The Curatolas claim that defendant Parkins, aided and abetted by CK&S, has committed mail fraud by (a) the mailing of a notice of default on or about September 19, 1995, based in part on a July 1995 CK&S bill and August 1995 legal fee assessment, (b) the mailing of a notice of termination on October 2, 1995, and (c) the mailing of a phony, back-dated CK&S invoice on or about June 3, 1996. (Proposed Amended Complaint P126.)

 RICO Section 1964(c) provides for a private cause of action for "any person injured in his business or property by reason of a violation of section 1962." 18 U.S.C. § 1964(c). In order to have standing, a plaintiff must show 1) a violation of § 1962, 2) injury to business or property, and 3) causation of the injury by the violation. Hecht v. Commerce Clearing House, Inc., 897 F.2d 21, 23 (2d Cir. 1990). The injury must be proximately caused by a pattern of racketeering activity violating Section 1962 or by individual RICO predicate acts. Id. ; Sperber v. Boesky, 849 F.2d 60, 64 (2d Cir. 1988). Even if the plaintiff's injuries are factually caused by defendant's alleged RICO violations, they must be a foreseeable natural consequence sufficient for proximate causation for the imposition of liability. Hecht, 897 F.2d at 24.

 When mail fraud is pled as a RICO predicate act, to establish the required causal connection a plaintiff must show reliance on the defendant's misrepresentations and injuries caused by that reliance. Metromedia Co. v. Fugazy, 983 F.2d 350, 368 (2d Cir. 1992), cert. denied, 508 U.S. 952, 124 L. Ed. 2d 662, 113 S. Ct. 2445 (1993); County of Suffolk v. Long Island Lighting Co., 907 F.2d 1295, 1311 (2d Cir. 1990); Moeller v. Zaccaria, 831 F. Supp. 1046, 1054 (S.D.N.Y. 1993). *fn3" The Curatolas have not claimed that any misrepresentations contained in the mailings were relied upon. According to the plaintiffs, they consistently acted contrary to the allegedly fraudulent notices, recognizing them as part of the defendants' scheme.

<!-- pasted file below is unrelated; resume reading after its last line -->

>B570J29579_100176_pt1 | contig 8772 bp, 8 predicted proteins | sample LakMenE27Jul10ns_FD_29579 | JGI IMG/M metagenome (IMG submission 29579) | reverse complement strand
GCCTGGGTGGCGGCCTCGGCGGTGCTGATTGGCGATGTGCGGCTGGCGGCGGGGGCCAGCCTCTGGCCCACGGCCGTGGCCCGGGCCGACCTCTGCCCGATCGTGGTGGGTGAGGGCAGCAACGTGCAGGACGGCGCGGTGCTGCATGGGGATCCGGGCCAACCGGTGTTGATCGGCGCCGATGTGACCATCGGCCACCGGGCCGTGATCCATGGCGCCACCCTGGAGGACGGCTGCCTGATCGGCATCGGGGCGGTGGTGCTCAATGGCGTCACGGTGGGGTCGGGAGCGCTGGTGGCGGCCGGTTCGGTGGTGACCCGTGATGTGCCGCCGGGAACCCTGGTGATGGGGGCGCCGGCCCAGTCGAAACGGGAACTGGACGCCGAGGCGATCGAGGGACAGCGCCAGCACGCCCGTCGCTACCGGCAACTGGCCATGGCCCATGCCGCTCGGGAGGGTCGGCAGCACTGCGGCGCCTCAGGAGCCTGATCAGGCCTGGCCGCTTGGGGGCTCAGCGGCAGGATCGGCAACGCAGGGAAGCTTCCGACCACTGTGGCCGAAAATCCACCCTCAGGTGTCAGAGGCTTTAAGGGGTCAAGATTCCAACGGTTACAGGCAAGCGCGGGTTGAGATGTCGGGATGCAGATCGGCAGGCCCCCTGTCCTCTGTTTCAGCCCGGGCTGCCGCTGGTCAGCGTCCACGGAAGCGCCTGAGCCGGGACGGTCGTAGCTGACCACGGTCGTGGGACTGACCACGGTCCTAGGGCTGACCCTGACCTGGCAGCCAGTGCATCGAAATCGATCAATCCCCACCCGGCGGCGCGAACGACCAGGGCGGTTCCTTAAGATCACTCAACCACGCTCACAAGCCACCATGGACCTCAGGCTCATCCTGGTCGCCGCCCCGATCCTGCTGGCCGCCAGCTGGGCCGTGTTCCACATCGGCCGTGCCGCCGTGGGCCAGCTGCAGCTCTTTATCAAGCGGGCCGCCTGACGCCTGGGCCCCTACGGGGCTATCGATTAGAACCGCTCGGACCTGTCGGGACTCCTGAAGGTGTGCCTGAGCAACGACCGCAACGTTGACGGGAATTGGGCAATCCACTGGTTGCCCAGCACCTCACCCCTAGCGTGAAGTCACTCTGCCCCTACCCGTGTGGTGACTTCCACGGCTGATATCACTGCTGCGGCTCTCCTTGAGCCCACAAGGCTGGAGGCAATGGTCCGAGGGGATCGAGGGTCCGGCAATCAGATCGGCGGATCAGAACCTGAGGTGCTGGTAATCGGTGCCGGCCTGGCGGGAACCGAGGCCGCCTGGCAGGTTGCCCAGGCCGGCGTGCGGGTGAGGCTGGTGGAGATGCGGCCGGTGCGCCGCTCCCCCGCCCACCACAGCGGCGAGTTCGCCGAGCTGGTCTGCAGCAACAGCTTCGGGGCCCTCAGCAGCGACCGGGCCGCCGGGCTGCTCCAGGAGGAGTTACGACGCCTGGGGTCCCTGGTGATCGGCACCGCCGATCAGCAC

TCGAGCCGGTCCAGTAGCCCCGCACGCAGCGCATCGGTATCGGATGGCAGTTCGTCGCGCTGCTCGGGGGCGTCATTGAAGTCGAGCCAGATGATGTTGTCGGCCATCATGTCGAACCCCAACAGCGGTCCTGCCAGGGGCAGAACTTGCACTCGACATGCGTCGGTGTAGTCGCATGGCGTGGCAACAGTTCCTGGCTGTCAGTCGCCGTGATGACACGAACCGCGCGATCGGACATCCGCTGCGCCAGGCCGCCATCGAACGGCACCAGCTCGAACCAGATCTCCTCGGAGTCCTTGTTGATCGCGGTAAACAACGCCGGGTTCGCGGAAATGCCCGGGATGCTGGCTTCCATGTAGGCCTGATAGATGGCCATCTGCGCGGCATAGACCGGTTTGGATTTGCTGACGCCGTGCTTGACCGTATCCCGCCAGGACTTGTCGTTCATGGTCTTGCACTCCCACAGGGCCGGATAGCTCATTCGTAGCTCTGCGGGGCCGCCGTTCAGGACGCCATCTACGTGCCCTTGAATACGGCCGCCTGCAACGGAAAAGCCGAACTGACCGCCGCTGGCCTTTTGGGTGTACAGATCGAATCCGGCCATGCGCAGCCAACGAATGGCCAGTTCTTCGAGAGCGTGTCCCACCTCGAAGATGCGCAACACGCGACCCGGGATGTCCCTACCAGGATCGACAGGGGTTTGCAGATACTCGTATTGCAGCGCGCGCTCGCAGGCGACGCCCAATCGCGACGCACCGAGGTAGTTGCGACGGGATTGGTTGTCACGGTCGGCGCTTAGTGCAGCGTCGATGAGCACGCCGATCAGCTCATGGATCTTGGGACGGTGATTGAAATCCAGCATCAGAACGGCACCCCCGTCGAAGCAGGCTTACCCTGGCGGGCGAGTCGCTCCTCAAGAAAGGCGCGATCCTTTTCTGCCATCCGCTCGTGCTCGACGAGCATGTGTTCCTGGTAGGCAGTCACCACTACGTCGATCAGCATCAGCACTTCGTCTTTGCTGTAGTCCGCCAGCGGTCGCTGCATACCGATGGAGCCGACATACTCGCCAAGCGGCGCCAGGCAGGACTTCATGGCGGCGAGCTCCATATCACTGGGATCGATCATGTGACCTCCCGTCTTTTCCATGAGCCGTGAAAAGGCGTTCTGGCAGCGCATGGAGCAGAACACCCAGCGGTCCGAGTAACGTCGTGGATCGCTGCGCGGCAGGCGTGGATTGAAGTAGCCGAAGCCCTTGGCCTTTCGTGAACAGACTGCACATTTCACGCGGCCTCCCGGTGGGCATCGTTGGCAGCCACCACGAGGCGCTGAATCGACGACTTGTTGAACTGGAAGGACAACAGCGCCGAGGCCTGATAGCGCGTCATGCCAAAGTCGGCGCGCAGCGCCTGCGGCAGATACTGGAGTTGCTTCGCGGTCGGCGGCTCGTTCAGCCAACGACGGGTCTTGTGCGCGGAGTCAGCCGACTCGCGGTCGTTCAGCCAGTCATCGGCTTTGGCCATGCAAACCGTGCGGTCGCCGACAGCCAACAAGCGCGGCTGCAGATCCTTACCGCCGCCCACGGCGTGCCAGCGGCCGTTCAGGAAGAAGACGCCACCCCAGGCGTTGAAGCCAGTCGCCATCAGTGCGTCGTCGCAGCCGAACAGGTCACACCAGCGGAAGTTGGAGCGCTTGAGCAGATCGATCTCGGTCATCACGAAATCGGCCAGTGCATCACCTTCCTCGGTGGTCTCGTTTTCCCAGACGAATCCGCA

The Curatolas have also failed to allege damage that was proximately caused by the mail fraud. A "plaintiff only has standing if, and can only recover to the extent that, he has been injured in his business or property by the conduct constituting the violation." Sedima, S.P.R.L. v. Imrex Co., Inc., 473 U.S. 479, 496, 87 L. Ed. 2d 346, 105 S. Ct. 3275 (1985). The compensable injury is the harm caused by the predicate acts sufficiently related to constitute a pattern. Id. at 497. In the present case, the plaintiffs claim that they have been damaged by being caused to make expenditures for legal fees to "defend against Parkins' scheme..." (Proposed Amended Complaint P131.) Even if such expense would not have been sustained "but for" the alleged mail fraud, it was not proximately caused by the alleged RICO activity.

 Therefore, accepting as true the allegations set forth in the complaint, for the reasons set forth above, plaintiffs have failed to allege damage to their business or property proximately caused by the alleged RICO violation sufficient to confer standing to assert such a claim. The motion to amend to add a claim under RICO is denied because this proposed amendment fails to state a claim upon which relief can be granted.

 III. Conclusion

 For the foregoing reasons, this Court denies plaintiffs' motion for leave to amend their complaint to add the thirteenth cause of action alleged in their proposed amended complaint for violation of 18 U.S.C. § 1962(b). As this proposed cause of action was the only basis for federal subject matter jurisdiction and the removal of the case to this Court, this Court does not have jurisdiction to rule on the remaining motions. This case is hereby remanded to New York State Supreme Court, New York County, for further proceedings.


 Dated: New York, New York

 January 3, 1997